Jason Kidd: 10-time NBA All-Star, first team All-NBA defense 4 times, 2011 NBA Champion. Career averages of 12.6 points, 6.3 rebounds, 8.7 assists, 1.9 steals. 12,091 career assists ranks second all-time and 2,684 career steals also ranks second all-time.

If not for Kidd’s last few seasons, he’d be over nine assists per game himself. A triple-double machine in his day (107 over his career), Kidd completely dominated games. He would control the pace and flow of the games and you’d check his stat line and only see three points on the night. One of the rare players that didn’t have to score but yet have such a huge impact.

After being traded from Phoenix to New Jersey for Stephon Marbury, both teams went in complete opposite directions. The Suns were winning 50 games with Kidd and the Nets were the league’s laughing stock. A 26-win uptick in year one and the first of two NBA Finals appearances, Kidd’s impact was felt immediately in New Jersey.

His role on the 2011 Dallas Mavericks championship team is not to be overlooked as well. Even his role on the 2012-13 New York Knicks was vital. His assistance to Carmelo Anthony’s career season and a 54-win season for the Knicks was significant.

Perhaps the strangest of Kidd’s accomplishments were his career rankings in three-point field goals made. He was widely known as someone who couldn’t shoot. And for much of his career, he couldn’t. But by the time he retired, Kidd’s 1,988 trips made were good for third all-time.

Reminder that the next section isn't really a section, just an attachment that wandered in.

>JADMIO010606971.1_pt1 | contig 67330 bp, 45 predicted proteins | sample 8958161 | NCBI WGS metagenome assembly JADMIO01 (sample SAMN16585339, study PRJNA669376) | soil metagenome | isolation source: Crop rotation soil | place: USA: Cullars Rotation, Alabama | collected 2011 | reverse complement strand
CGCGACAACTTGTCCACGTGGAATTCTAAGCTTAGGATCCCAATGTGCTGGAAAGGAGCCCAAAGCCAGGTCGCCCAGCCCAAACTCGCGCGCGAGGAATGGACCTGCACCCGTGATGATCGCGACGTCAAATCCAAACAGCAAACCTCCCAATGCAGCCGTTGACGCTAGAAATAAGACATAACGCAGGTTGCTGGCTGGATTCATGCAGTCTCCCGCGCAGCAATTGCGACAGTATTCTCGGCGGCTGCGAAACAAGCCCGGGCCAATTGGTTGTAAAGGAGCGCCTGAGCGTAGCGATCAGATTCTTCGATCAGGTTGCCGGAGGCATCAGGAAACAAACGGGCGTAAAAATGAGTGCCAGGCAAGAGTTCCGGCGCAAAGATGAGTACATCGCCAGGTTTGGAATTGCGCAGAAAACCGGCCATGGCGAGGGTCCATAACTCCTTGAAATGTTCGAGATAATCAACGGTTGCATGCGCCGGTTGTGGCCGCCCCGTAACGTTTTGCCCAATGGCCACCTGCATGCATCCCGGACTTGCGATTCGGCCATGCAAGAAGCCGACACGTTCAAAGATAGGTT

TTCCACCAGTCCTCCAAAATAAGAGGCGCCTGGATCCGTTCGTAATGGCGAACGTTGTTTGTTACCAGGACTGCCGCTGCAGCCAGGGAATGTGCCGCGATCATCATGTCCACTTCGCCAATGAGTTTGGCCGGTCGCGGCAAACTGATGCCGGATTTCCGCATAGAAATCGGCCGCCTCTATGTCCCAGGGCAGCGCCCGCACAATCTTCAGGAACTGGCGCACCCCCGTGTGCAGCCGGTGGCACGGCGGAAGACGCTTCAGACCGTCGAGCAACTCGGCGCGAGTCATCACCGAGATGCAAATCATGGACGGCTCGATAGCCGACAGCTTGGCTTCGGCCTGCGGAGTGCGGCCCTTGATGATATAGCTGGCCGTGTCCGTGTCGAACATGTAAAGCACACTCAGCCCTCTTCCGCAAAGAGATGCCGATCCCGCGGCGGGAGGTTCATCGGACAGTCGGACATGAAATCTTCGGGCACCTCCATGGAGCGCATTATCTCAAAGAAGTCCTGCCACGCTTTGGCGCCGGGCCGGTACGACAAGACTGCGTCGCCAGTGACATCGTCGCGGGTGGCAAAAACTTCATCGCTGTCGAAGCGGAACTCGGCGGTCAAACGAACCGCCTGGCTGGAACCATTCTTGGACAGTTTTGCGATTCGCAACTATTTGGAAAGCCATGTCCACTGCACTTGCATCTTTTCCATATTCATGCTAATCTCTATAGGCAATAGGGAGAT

Gary Payton: 9-time NBA All-Star, 1995-96 NBA Defensive Player of the Year, 2006 NBA Champion. Career averages of 16.3 points, 3.9 rebounds, 6.7 assists, 1.8 steals, 46.6% field goals.

Known as “The Glove,” Gary Payton was one of the greatest defensive point guards in the history of the league. Although he did play a contributing role on the 2006 Miami Heat championship team, the last four seasons of Payton’s career really delivered a blow on his overall numbers. From 1993-2003, GP averaged 20.8 points, 4.5 rebound, 7.9 assists, 2.1 steals en-route to a Hall of Fame career. He was one of the many victims at the hand of Michael Jordan. Payton’s Seattle Supersonics lost to Jordan’s Bulls in six games during the 1996 NBA Finals. The 72-10 Bulls, that is.

That year Payton’s Sonics won 64 games and yet had eight less wins than their opponent in the NBA Finals. Think about how insane that number is.

There are a few other players like Jerry West and Allen Iverson who are listed as both point guard and shooting guard but are probably much closer to the ladder, otherwise that would be two more clearly ahead of Nash.

Then you have players like Nate “Tiny” Archibald, Tim Hardaway and Kevin Johnson that deserves some consideration ahead of Steve Nash. And then some of the players in today’s game. If Chris Paul’s team ever decides to stop underachieving in the playoffs and actually make some noise for once he can be on this list. If players like Stephen Curry and Russell Westbrook continue on the path their headed towards they’ll make the top-10 with ease.

I’m not trying to rain on Steve Nash’s parade. The guy will be inducted into the Hall of Fame about five years from now. This wasn’t a blog telling you how horrible the guy is. I just don’t understand the dying need to catapult a player’s legacy to heights it never deserved to reach just because we all like him.

Nash had an excellent career. He just wasn’t an all-time great and there’s nothing wrong with that. Not everyone can be.

Statistical information provided by basketball-reference.com.